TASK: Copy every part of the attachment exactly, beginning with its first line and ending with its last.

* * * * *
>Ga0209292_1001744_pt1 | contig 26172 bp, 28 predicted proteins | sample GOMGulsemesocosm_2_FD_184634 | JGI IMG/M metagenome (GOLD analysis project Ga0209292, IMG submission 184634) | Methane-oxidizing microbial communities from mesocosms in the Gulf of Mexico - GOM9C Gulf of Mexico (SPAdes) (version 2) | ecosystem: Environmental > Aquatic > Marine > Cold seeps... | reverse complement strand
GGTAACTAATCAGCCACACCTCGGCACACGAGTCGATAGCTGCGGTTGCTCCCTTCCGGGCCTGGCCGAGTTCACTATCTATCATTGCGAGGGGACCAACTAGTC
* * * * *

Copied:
>Ga0209292_1001744_pt1 | contig 26172 bp, 28 predicted proteins | sample GOMGulsemesocosm_2_FD_184634 | JGI IMG/M metagenome (GOLD analysis project Ga0209292, IMG submission 184634) | Methane-oxidizing microbial communities from mesocosms in the Gulf of Mexico - GOM9C Gulf of Mexico (SPAdes) (version 2) | ecosystem: Environmental > Aquatic > Marine > Cold seeps... | reverse complement strand
GGTAACTAATCAGCCACACCTCGGCACACGAGTCGATAGCTGCGGTTGCTCCCTTCCGGGCCTGGCCGAGTTCACTATCTATCATTGCGAGGGGACCAACTAGTC